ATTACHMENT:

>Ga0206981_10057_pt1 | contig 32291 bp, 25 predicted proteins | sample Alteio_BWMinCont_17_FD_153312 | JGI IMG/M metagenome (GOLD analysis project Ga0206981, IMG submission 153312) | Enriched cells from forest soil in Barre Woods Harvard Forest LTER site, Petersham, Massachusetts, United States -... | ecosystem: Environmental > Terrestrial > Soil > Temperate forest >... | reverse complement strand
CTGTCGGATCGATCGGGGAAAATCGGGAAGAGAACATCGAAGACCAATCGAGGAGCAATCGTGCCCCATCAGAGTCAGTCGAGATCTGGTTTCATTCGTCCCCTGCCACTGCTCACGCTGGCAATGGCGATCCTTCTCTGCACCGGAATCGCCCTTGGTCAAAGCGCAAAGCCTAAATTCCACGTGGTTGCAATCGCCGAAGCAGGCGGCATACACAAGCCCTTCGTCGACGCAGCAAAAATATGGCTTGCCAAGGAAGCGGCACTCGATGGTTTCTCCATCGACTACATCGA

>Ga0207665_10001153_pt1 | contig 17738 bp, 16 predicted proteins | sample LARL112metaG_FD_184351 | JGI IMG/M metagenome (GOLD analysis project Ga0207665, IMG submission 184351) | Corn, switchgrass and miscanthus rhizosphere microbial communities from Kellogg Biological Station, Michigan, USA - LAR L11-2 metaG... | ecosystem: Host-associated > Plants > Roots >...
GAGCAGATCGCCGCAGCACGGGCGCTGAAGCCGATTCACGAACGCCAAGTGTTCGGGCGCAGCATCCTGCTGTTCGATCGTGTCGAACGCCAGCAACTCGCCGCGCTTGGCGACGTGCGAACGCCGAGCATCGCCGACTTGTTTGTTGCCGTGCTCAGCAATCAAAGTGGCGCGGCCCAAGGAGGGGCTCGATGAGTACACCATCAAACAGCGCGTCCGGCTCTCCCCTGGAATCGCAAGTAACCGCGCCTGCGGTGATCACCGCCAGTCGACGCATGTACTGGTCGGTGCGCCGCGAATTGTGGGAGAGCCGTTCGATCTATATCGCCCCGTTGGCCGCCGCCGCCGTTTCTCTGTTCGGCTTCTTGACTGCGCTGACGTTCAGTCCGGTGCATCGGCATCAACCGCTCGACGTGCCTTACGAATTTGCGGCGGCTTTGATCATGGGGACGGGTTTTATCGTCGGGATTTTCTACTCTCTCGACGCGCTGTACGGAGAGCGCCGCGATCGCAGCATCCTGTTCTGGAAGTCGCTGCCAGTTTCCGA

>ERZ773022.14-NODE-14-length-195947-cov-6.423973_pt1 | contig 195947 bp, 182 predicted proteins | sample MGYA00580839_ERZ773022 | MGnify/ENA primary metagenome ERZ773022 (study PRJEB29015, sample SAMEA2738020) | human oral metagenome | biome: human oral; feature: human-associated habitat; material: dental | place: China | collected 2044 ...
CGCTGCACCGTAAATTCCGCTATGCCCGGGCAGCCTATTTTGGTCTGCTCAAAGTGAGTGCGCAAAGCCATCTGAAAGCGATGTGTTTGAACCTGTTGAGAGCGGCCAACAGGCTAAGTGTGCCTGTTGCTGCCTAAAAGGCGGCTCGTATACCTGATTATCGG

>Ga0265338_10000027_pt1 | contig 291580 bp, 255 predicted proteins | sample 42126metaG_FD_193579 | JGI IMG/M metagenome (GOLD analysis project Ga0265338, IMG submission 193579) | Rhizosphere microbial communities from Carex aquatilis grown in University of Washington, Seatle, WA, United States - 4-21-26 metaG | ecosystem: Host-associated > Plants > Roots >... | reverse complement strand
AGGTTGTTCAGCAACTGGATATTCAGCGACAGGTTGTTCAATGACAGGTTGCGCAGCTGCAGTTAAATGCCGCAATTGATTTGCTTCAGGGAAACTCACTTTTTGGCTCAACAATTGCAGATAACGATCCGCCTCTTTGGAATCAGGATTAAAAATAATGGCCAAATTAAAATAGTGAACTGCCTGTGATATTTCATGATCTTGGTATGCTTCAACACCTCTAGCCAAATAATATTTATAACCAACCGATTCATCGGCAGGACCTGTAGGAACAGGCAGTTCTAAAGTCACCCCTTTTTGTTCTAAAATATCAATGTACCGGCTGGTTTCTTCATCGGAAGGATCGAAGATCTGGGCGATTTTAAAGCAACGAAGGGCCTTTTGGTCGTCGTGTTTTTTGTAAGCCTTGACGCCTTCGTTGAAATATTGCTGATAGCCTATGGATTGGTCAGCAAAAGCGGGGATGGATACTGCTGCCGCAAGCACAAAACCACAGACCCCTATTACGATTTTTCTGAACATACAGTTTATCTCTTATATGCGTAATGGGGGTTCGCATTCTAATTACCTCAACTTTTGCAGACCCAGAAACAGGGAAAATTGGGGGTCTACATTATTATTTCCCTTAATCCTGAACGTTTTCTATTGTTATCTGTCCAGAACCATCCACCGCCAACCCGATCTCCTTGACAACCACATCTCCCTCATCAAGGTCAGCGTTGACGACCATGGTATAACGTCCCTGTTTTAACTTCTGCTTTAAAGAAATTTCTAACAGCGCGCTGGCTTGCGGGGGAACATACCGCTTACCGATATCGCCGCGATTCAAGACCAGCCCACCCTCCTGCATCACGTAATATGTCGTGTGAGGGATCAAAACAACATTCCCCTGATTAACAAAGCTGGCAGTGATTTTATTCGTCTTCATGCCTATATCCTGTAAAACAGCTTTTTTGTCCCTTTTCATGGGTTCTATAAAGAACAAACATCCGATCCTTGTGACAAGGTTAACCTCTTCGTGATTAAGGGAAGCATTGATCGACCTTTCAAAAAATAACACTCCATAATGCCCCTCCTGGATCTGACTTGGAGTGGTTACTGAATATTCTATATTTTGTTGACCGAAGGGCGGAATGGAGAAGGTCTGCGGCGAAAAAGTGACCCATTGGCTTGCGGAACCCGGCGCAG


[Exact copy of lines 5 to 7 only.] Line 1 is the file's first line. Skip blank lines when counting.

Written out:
>ERZ773022.14-NODE-14-length-195947-cov-6.423973_pt1 | contig 195947 bp, 182 predicted proteins | sample MGYA00580839_ERZ773022 | MGnify/ENA primary metagenome ERZ773022 (study PRJEB29015, sample SAMEA2738020) | human oral metagenome | biome: human oral; feature: human-associated habitat; material: dental | place: China | collected 2044 ...
CGCTGCACCGTAAATTCCGCTATGCCCGGGCAGCCTATTTTGGTCTGCTCAAAGTGAGTGCGCAAAGCCATCTGAAAGCGATGTGTTTGAACCTGTTGAGAGCGGCCAACAGGCTAAGTGTGCCTGTTGCTGCCTAAAAGGCGGCTCGTATACCTGATTATCGG

>Ga0265338_10000027_pt1 | contig 291580 bp, 255 predicted proteins | sample 42126metaG_FD_193579 | JGI IMG/M metagenome (GOLD analysis project Ga0265338, IMG submission 193579) | Rhizosphere microbial communities from Carex aquatilis grown in University of Washington, Seatle, WA, United States - 4-21-26 metaG | ecosystem: Host-associated > Plants > Roots >... | reverse complement strand